• <1> Article in serial: Matthews, T. 1907. 'Some notes on Arbor Low and other lows in the High Peak', Derbyshire Archaeological Journal. Volume 29. pp 103-112.
  • <2> Bibliographic reference: Evans, J. 1897. Ancient Stone Implements of Great Britain. pp 72, 343, 352.
  • <3> Article in serial: Gray, H S G. 1902. 'Arbor Low Stone Circle: Excavation in 1901 and 1902', Archaeologia. Volume 58 (26?). pp 41-77, 483, plans.
  • <4> Bibliographic reference: Bateman, T. 1855. Descriptive Catalogue of the Antiquities at Lomberdale House. G223, L79.
  • <5> Article in serial: Barham, B. 1928-29. 'Arbor Low and the holed stone', Derbyshire Archaeological Journal. Volume 50, pp 79-84. p 81.
  • <6> Article in serial: Clark, G. 1936. "The Timber Monument at Arminghall and its Affinities", Proceedings of the Prehistoric Society. Vol. 2.
  • <7> Bibliographic reference: Van Gitten, A E. 1938. 'Continental Bell or Disc Barrows in Holland', Proceedings of the Prehistoric Society. Vol.4. p 262.
  • <8> Bibliographic reference: Atkinson, R et al.. 1951. Excavations at Dorchester, Oxon. p 31.
  • <9> Personal Observation: F1 FC 19-AUG-52.
  • <10> Article in serial: Fowler, M. 1955. 'The Transition from the late Neolithic to the Early Bronze Age', Derbyshire Archaeological Journal. Volume 75, pp 77-112. pp 78-79, 97.
  • <11> Personal Observation: F2 FC 28-APR-66.
  • <12> Article in serial: Radley, J. 1968. 'The origin of Arbor Low henge monument', Derbyshire Archaeological Journal. Volume 88. pp 100-103.
  • <13> Article in serial: Wainwright, G J. 1969. 'A Review of Henge Monuments in the Light of Recent Research', Proceedings of the Prehistoric Society. vol.35. p 112.
  • <14> Article in serial: Burl, A. 1969. 'Henges: internal features and regional groups’, Archaeological Journal. Vol. 126. pp 1-28.
  • <15> Unpublished document: Lewis, G (University of Liverpool). 1970. The Bronze Age in the Southern Pennines. p 513.
  • <16> Aerial Photograph: 1972. AP: DCC Survey: 8. AP 16_178L.
  • <17> Bibliographic reference: Burl, A. 1976. The Stone Circles of the British Isles. pp 343, 396.
  • <18> Bibliographic reference: Marsden, B. 1977. The Burial Mounds of Derbyshire. p 73.
  • <19> Bibliographic reference: Burl, A. 1979. Rings of Stone: The Prehistoric Stone Circles of Britain and Ireland. p 216.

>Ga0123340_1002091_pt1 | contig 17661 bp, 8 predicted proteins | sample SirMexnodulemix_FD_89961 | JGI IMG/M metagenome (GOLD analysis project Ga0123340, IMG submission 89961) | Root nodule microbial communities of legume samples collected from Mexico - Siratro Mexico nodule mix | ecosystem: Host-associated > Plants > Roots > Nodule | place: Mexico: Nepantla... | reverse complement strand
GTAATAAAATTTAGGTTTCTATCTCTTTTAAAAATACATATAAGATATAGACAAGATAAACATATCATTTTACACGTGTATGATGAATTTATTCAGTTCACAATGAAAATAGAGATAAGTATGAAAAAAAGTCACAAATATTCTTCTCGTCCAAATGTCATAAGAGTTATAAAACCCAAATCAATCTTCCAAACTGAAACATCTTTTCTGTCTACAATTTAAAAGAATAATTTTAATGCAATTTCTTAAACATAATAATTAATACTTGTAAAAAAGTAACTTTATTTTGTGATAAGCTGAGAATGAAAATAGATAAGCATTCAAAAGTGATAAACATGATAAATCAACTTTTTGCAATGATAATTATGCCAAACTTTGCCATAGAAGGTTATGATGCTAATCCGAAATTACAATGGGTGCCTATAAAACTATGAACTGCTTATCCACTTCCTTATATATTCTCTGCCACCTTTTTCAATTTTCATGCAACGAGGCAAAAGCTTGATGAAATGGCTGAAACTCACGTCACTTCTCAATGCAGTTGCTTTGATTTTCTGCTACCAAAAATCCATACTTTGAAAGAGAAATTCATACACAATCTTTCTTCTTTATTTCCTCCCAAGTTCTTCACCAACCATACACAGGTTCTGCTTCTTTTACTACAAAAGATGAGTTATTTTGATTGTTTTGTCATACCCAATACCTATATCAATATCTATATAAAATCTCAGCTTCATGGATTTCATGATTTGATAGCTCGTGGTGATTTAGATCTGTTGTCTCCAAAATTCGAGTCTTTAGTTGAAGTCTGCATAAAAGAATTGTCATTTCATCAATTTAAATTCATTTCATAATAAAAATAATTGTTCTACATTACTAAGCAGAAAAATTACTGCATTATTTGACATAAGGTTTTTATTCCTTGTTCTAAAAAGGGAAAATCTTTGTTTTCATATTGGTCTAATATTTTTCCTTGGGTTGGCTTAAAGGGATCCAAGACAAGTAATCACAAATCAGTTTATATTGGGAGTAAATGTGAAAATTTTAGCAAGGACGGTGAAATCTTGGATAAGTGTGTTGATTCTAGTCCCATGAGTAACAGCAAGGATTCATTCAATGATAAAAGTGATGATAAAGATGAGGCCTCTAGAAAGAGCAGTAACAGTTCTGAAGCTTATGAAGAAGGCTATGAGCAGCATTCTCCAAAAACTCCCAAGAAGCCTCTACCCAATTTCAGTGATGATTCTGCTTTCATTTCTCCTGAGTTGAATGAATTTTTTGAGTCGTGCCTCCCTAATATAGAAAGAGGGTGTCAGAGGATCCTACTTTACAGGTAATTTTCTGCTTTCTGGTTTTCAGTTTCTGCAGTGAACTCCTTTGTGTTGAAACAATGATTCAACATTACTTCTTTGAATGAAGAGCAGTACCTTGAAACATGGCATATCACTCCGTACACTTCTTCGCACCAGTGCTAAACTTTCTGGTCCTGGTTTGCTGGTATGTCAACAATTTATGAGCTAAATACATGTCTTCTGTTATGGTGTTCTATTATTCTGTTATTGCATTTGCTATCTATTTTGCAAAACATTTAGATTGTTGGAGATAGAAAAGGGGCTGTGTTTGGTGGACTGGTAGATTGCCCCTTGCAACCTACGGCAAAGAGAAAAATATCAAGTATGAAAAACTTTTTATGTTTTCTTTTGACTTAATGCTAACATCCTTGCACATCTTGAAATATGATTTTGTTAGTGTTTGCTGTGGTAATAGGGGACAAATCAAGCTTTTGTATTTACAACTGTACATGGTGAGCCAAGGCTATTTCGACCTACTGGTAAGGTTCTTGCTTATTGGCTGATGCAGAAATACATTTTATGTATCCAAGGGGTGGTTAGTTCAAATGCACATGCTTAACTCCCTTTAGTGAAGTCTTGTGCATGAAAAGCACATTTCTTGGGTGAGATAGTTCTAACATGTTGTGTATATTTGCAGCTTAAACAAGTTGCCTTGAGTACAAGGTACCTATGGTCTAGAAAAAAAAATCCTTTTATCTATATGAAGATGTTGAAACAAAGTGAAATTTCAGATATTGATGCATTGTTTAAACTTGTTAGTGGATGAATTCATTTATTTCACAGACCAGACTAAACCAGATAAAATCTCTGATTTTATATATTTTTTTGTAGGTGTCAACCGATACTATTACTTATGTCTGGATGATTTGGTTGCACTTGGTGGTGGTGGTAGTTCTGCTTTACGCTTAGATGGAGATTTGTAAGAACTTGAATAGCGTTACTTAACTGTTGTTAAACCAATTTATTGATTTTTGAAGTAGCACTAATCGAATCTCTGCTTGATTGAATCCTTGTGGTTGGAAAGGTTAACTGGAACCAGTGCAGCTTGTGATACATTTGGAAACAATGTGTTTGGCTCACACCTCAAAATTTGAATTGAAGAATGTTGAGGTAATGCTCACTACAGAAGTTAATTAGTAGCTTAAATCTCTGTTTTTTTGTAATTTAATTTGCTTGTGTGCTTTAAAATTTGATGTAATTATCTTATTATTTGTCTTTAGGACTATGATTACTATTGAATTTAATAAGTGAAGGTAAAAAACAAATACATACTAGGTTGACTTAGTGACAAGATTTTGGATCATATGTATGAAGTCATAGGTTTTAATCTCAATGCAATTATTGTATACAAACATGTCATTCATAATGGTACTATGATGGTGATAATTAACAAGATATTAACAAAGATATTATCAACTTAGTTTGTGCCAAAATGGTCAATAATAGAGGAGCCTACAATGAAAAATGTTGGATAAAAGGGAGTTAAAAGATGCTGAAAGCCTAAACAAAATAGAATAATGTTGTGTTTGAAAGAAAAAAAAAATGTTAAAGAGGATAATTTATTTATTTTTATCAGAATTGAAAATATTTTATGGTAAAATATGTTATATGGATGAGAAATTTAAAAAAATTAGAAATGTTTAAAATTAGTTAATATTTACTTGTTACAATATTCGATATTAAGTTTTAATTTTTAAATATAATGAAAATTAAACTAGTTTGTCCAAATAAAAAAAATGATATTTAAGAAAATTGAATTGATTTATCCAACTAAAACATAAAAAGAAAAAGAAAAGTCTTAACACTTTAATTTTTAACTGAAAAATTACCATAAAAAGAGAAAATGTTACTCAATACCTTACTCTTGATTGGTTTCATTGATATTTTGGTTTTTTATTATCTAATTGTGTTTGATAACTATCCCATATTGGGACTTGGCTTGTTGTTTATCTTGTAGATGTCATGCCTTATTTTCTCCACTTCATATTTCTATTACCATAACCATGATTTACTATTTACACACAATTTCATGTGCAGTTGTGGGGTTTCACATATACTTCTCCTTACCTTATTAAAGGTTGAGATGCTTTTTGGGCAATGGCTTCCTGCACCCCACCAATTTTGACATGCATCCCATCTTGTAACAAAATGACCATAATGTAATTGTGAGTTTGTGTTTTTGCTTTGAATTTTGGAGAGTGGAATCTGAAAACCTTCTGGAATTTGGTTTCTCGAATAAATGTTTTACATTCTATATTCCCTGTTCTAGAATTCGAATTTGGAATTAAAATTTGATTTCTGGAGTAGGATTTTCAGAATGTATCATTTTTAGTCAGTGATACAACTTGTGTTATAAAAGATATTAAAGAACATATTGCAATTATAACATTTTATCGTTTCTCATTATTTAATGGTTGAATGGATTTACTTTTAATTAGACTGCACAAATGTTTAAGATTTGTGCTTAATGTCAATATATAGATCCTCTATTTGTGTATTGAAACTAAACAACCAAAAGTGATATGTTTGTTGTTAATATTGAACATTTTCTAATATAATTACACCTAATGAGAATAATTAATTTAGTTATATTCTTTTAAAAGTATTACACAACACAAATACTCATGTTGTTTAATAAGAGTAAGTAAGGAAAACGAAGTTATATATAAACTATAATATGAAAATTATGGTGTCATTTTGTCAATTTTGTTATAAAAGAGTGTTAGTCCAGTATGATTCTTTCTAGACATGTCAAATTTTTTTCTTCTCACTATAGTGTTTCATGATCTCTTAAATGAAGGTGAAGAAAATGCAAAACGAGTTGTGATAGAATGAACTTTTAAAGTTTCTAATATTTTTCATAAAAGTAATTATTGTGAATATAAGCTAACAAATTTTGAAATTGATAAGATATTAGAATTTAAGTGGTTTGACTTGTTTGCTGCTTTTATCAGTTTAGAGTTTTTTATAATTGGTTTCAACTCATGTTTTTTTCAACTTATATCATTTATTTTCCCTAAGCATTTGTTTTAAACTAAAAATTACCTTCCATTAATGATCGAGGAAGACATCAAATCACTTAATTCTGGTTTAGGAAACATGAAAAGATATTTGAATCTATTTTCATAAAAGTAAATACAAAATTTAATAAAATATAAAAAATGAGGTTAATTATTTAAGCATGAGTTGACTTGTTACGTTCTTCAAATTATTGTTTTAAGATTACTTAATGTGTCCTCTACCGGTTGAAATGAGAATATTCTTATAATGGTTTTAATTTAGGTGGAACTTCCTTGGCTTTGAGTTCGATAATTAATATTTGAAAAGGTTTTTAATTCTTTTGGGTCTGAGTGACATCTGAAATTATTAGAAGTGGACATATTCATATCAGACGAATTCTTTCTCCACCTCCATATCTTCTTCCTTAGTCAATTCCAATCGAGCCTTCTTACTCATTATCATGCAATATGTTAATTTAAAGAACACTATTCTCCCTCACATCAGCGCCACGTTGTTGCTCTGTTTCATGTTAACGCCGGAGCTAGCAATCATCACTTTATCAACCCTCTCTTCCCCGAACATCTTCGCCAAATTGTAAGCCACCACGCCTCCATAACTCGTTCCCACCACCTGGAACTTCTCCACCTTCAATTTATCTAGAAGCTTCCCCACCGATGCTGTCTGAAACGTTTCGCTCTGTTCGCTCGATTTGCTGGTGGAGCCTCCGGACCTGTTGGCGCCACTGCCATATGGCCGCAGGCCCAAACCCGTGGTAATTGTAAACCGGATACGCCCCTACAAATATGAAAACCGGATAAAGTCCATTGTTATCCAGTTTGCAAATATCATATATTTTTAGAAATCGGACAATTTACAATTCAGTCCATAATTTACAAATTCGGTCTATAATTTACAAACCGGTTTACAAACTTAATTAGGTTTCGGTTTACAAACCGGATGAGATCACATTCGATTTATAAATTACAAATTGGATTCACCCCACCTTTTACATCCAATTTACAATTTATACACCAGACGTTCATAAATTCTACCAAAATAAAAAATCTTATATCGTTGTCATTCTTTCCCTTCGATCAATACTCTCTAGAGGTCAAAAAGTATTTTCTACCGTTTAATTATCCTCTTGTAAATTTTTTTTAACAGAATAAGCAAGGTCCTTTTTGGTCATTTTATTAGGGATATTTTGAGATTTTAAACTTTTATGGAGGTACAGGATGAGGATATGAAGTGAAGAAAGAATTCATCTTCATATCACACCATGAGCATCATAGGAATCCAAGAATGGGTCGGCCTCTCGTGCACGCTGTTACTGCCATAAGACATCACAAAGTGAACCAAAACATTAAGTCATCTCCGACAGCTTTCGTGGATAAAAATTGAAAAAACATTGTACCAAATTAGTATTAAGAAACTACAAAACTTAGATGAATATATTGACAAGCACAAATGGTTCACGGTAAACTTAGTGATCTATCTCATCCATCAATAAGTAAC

• <20> Index: North Derbyshire Archaeological Trust (NDAT). North Derbyshire Archaeological Trust Index. 1499,1532,2632.
  • <21> Bibliographic reference: Hart, C (NDAT). 1981. The North Derbyshire Archaeological Survey to AD 1500. p 41.
  • <22> Unpublished document: Barnatt, J. 1989. The Peak District Barrow Survey (updated 1994). Site 8:8.
  • <23> Unpublished document: Barnatt, J (PDNPA). 1993. Upper Oldhams Farm, Stanton Estate Land, Middleton-by-Youlgreave, Derbyshire, archaeological survey, 1993, archaeological interpretation. p 31.
  • <24> Scheduling record: English Heritage. 1994. Scheduling Notification: Arbor Low henge, large irregular stone circle, linear bank and bowl barrow.
  • <25> Bibliographic reference: Barnatt, J and Collis, J. 1996. Barrows in the Peak District: Recent Research. pp 65-6.
  • <27> Photograph: Peak District National Park Authority (PDNPA). Slide Collection. 10108.1-35; 10108.50-53 (1996).
  • <28> Photograph: Peak District National Park Authority (PDNPA). Black and white photograph collection. 418.25A-26A; 461.4-14; 464.34-36; 465.2,5-6; 535.1-19 (1999).
  • <29> Unpublished document: Wheal, S (PDNPA). 2008. Scheduled Monument Monitoring Form: Arbor Low Henge.
  • <30> Photograph: Photograph Collection, Conservation & Design section, Derbyshire County Council. HER Images (digital).
  • <31> Unpublished document: Martin, L (English Heritage). 1998. Arbor Low, Derbyshire: Report on Geophysical Survey, August 1998.



Grid reference Centred SK 1603 6355 (90m by 90m) (Centre)

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Record last edited

Aug 1 2020 1:50PM